The planned (2025) replacement will be situated 150kms from Kathmandu by road.
I’ll try to fly into Pokhara in future. We should avoid polluted Kathmandu, if we can.
My best ride EVER.
Jeeps and buses now shuttle up and down the valley all the way to Muktinath, causing some trekkers to dismiss this section of the Annapurna Circuit as ‘over’.
It’s not over. Most who do it still enjoy the hike down.
Still … cycling is better.
Cycling Annapurna is getting increasingly popular. But it is dangerous.
One guide I cycled alongside had 3 clients: all 3 fell over two days, one evacuated back to the U.K. with a broken collar bone.
Here’s the best easy & inexpensive option, in my opinion.
I did the Muktinath to Tatopani ride in 2014. Enjoyed it so much that I repeated exactly the same trip in 2019.
First you have to make your way to Muktinath (3800m) and be acclimatized to that altitude.
Many offer to rent you a bike. I went again with Mustang, as I like their professionalism. For this trip and 6 years ago the cost was $60 — and you could do the trip in 1, 2, 3, or 4 days for that price. Most do 2 days. They shuttle your luggage to Tatopani.
There are several ways down to Kagbeni, all interesting. This time I took the high route via Jhong (Dzong; 3580m) on the other side of the valley from the motor vehicle traffic. Loved it.
All day long you are staring at impressive Dhaulagiri (8167m).
Day 1 is dry, arid Tibetan landscape.
You definitely need protection from wind and dust.
You reach fantastic Kagbeni without passing any traffic. But road building is ongoing in the so-called Annapurna Conservation Area.
Riding through Jomsom is ugly and un-fun. But there’s no alternative to the busy main road.
Almost everyone stops in lovely Marpha. I followed the guide and her clients to this Guest House. In fact, I got the room of her injured rider.
Next morning I toured Marpha, the apple capital of Nepal.
… a pretty stone lined village which has survived the transition to the current time, by catering to trekkers and tourists. …
Dominating the village is the Nyingma monastery …
Day 2 you can often choose between the main road (bad), the river (hike-a-bike) or the new Annapurna trekking trail (single track with plenty of ups-and-downs).
I enjoyed it much better than 6 years ago.
The final ride down to Tatopani (hot water) is very, very rough. I’ll post video of that section later.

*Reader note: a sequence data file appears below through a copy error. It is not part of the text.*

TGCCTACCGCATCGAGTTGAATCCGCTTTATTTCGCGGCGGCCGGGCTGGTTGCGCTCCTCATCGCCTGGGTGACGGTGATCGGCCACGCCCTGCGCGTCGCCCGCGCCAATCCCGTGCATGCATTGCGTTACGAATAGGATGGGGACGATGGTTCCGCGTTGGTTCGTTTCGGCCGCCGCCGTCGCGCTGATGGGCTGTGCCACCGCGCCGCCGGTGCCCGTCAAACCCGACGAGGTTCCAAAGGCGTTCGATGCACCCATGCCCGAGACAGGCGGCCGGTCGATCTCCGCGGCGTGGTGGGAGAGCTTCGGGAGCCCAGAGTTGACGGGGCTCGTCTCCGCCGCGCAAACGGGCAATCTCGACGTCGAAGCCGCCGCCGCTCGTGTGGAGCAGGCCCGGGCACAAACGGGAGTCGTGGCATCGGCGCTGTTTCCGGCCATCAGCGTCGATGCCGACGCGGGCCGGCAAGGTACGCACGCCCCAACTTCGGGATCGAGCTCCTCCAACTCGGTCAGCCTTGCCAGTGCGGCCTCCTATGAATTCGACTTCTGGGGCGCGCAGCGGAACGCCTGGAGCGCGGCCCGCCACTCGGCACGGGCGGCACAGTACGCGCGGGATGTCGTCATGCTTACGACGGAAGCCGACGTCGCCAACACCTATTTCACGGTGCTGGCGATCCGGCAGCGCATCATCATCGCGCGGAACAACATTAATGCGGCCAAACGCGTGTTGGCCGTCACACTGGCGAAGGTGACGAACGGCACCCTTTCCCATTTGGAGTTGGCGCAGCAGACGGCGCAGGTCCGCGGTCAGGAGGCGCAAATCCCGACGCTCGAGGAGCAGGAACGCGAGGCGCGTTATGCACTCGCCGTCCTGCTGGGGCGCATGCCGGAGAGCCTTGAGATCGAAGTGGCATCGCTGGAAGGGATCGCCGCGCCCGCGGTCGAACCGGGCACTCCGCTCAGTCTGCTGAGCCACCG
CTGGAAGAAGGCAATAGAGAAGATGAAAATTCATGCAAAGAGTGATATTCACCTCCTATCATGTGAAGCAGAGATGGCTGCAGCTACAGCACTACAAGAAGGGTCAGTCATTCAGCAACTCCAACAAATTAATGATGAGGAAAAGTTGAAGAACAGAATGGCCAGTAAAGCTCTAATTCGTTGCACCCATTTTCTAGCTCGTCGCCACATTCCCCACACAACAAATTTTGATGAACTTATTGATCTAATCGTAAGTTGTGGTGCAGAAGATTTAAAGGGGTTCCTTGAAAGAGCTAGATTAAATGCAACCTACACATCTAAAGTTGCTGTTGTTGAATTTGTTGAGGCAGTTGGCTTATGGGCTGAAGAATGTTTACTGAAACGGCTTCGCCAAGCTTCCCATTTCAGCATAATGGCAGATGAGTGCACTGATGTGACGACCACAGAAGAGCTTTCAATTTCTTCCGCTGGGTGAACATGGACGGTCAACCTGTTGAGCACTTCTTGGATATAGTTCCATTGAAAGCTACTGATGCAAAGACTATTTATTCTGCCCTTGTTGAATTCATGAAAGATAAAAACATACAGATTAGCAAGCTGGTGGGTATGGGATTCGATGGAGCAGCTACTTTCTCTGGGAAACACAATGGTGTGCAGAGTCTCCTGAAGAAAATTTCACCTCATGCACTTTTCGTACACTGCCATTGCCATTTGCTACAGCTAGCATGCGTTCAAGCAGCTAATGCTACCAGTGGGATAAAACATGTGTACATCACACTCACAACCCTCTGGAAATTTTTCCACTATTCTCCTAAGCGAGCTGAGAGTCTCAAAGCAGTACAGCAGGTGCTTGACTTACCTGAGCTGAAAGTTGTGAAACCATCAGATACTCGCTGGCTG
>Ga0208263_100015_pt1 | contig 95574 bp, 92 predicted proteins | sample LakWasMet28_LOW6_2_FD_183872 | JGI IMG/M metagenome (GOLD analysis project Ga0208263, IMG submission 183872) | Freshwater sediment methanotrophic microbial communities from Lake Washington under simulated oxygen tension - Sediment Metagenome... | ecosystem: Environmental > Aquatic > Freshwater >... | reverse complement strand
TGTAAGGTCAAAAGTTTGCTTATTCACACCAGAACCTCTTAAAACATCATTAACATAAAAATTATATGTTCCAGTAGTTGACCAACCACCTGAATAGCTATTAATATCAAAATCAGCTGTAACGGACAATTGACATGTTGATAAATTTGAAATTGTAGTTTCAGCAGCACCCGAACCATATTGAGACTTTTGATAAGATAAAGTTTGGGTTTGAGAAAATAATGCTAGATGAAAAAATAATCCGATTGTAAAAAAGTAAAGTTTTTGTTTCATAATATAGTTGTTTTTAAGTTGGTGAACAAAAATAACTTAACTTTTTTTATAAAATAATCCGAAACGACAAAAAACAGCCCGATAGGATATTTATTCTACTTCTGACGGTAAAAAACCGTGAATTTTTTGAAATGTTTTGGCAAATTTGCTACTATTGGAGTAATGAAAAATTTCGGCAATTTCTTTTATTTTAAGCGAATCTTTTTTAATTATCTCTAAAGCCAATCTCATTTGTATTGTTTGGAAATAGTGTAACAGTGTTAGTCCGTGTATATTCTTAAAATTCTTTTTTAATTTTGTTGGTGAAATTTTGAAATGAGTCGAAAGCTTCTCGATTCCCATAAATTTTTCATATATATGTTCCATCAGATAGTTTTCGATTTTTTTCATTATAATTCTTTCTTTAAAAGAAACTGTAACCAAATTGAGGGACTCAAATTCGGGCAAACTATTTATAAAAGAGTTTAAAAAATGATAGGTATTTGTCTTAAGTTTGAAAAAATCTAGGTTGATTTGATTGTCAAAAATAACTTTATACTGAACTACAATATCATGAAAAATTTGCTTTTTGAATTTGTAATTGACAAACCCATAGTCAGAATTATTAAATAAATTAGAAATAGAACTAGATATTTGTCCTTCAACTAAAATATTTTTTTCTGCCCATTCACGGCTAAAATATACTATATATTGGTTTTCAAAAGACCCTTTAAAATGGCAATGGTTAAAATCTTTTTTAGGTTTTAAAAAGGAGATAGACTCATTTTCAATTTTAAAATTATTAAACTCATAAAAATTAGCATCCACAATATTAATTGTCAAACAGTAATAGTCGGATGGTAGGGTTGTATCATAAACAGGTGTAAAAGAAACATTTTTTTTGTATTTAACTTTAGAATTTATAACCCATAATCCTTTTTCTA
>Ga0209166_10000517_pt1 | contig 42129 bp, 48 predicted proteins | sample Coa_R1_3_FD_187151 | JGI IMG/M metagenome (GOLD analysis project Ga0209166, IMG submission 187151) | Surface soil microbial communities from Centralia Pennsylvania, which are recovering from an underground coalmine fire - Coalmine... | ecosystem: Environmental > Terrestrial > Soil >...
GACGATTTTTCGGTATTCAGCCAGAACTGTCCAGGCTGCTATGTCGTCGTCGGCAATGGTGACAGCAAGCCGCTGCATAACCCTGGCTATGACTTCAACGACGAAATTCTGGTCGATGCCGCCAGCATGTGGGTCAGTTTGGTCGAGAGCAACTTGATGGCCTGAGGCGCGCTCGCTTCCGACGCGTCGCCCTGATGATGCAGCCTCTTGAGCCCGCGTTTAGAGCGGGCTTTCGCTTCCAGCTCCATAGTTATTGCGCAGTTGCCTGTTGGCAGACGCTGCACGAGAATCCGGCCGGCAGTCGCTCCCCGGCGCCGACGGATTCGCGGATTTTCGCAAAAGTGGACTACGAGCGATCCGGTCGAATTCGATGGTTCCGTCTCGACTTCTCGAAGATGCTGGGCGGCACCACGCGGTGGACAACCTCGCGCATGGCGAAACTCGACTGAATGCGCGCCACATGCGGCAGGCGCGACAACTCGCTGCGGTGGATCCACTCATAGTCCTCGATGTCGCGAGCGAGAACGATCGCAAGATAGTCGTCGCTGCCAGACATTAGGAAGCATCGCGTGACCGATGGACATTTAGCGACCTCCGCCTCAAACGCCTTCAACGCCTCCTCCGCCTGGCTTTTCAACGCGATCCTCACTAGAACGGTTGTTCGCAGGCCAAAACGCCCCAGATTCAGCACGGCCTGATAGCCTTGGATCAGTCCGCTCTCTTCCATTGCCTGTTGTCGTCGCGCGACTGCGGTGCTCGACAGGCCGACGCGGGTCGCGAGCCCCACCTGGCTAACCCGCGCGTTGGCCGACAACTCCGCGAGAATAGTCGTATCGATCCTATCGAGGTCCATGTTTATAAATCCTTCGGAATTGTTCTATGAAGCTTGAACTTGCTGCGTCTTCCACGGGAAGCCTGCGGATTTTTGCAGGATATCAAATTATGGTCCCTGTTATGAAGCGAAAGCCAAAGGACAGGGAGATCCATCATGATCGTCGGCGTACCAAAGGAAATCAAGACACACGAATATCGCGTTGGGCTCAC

BUT … it is great to hit the hot springs after 2 long, dusty days.
There’s no easy way out of Tatopani. My first time here I continued trekking to Annapurna Base Camp, a serious commitment. This time I got on the local bus … $5.50 for a 7 hour, very bumpy ride back to Pokhara.
Waking up in Kagbeni, the morning sky was perfect.
I thought I might catch a bus or shared jeep up to Muktinath so started walking the (shockingly paved) main drag.
I ended up on foot for 3-4 hours, but still enjoyed the road walk.
The highlight was weird Serthang Selfie Park. Yep, everyone stops here to take selfies.
Happily, this viewpoint is protected from evil spirits including ZOMBIES.
I stopped too as it was my first look at massive Dhaulagiri (8167m).
Walking asphalt is super easy. And the views kept getting better.
In arid Tibetan lands these solar powered water boilers are popular.
On arrival in Ranipauwa (3710m) I went straight to Mustang Cycle to organize my bike for the next day. They recommended the newest lodge. Probably the best room I’ve had, so far.
Muktinath (3800m) is one of the holiest pilgrimage sites in the Nepali Himalaya for both Hindus and Buddhists. There are far more pilgrims than trekkers at any given time.
In the afternoon I walked up to the main temple complex above town.
Many pilgrims choose to ride horseback. Indeed, this seems the biggest industry in town.
It’s easy to get confused as to what’s a Buddhist temple and what’s a Shiva temple.
Vishnu is worshipped here as Muktinath, the Lord of Salvation, while Buddhists associate the deity with Chenresig, the Tibetan bodhisattva of compassion (yes, it’s complicated).
From there I continued over 2 suspension bridges to the village of Jhong (Dzong; 3580m) on the other side of the ‘river’.
Six years ago one huge statue of Shiva was under construction. I sat on the roof at dusk, I recall. It’s finished now.
Great views from up there.
Muktinath in November is also filled with relieved trekkers having successfully crossed Thorung La (5416m) on the Annapurna Circuit, the highest most will ever climb.
That’s it between the peaks. It snowed up there during yesterday’s crossing.
… closely packed mud houses, dark tunnels and alleys, imposing chortens and a large, ochre-coloured gompa perched above the town. …